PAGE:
For more recent examples of scientists who are Darwin Doubters, I would highly recommend Slaughter of the Dissidents by Jerry Bergman.
The NAS report has a segment on radiometric dating, but it fails to bring out the fact that it was not until an endorsement by a key scientific committee in 1926 that gave radiodating its supreme status as "proof" of Deep Time. Dating rocks via radioactive isotopes is not all that. A paper from Science mag (AAAS) drops the Kraken on Rubidium-Strontium dating:
One serious consequence of the mantle isochron model [a method that avoids knowing the initial daughter product] is that crystallization ages determined on basic igneous rocks by the Rb-Sr whole-rock technique can be greater than the true age by many hundreds of millions of years. This problem of inherited age is more serious for younger rocks, and there are well-documented instances of conflicts between stratigraphic age and Rb-Sr in the literature. 
Research from the Geological Society of London exposes the radiodating skeptics: "Much still remains to be learned of the interpretation of isotopic ages and the realization that the isotopic age is not necessarily the geologic age of a rock has led to an over-skeptical attitude by some field geologists." 
Are there other methods of dating our wonderful world? One technique is to look at various metals in the oceans:
The startling conclusion . . . is that most trace metals are at extremely low concentrations in the oceans and have rather unspectacular variations in their concentrations. The calculated theoretical concentrations of copper, nickel, silver, gold, lead and other metals in the oceans are many orders of magnitude higher than the best currently measured values. Why are the oceans so depleted of these trace metals? Certainly it is not for the lack of availability from rock weathering ...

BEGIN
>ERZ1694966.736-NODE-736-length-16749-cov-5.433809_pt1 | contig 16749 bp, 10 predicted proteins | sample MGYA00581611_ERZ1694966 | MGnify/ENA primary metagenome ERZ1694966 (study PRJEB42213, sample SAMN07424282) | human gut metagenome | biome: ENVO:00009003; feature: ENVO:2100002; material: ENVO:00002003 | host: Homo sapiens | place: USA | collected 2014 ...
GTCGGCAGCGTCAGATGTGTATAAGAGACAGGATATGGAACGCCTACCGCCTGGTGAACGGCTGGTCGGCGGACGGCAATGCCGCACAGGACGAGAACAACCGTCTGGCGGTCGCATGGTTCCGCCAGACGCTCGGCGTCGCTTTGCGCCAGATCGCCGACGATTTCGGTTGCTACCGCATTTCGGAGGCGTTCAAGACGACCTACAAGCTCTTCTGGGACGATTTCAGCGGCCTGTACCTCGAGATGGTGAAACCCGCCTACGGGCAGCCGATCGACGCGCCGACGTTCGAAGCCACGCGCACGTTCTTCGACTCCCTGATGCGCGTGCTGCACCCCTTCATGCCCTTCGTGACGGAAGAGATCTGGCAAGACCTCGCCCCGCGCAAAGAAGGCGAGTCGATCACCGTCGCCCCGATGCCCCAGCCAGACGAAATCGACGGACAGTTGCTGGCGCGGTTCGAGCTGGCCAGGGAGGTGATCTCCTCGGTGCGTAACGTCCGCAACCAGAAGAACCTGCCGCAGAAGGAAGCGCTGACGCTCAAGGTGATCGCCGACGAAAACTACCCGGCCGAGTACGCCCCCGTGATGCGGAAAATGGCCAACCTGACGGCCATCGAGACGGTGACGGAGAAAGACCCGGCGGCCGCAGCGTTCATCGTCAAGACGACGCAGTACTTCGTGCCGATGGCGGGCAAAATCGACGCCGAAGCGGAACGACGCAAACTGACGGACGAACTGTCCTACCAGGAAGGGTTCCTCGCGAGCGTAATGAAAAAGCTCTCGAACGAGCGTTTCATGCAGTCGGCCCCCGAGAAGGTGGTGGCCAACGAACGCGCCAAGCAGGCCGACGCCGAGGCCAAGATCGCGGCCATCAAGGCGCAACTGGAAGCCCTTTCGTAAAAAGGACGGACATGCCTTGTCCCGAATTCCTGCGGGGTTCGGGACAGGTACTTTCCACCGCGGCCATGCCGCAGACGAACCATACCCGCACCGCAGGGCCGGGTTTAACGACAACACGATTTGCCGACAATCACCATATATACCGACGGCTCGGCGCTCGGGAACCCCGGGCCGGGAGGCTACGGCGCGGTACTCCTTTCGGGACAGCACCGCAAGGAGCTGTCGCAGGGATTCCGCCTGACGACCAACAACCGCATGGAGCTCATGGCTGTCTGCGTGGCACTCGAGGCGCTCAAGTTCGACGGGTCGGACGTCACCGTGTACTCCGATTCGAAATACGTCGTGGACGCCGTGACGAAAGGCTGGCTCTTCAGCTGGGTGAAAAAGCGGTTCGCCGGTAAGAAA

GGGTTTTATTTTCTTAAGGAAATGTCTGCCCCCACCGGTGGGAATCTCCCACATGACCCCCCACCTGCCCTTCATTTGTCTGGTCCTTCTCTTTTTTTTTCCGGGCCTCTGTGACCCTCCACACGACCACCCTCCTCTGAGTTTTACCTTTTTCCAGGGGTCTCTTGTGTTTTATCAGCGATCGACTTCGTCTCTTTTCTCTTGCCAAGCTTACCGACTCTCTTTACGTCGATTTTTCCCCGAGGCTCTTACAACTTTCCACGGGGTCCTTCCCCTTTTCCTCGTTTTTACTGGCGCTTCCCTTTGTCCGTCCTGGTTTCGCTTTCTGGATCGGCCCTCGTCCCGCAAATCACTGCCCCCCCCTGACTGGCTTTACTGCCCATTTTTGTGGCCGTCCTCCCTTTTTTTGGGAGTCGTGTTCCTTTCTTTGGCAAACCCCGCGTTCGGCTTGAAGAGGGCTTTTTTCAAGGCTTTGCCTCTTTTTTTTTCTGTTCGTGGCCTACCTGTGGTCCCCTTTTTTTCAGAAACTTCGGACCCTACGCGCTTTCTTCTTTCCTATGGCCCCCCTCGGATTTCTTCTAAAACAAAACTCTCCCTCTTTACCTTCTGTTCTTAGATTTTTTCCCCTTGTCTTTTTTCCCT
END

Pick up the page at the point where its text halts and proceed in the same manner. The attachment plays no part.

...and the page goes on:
The answer to the age-of-the-earth controversy is simple: stop the censorship and support free speech. Our two most recent books provide evidence from history and science that favors Young Earth Theory Intelligence (YETI) and truly drops the Kraken on Deep Time:
Is a Young Earth Possible?
YES - Young Earth Science
Our website: https://totalyouth.us/
1) Science, Evolution, and Creationism ed. by Francisco Ayala et al (National Academies Press, Wash. DC, 2008), p. xiii.
2) "Evolution and Creationism in Science: 1880–2000" by Charles Bleckmann, BioScience, Vol. 56, Issue 2, Feb. 2006, Pages 151–158,
3) "Ancient Lithosphere: Its Role in Young Continental Volcanism" by C. Brooks, David James and S.R. Hart, Science, vol. 193 (September 17, 1976), pp. 1086-1094, p. 1093.
4) "Interpretation of Isotopic Ages in Orogenic Belts" by P.E. Brown and J.A. Miller, in Kent et al., "Time and Place in Orogeny," Geological Society of London Special Pub., vol. 3, (1969), p. 137.
5) "The Fate of Metals in the Oceans" by Karl Turekian, Geochimica et Cosmochimica Acta, vol. 41 (August 1977), pp. 1139-1144, p. 1139.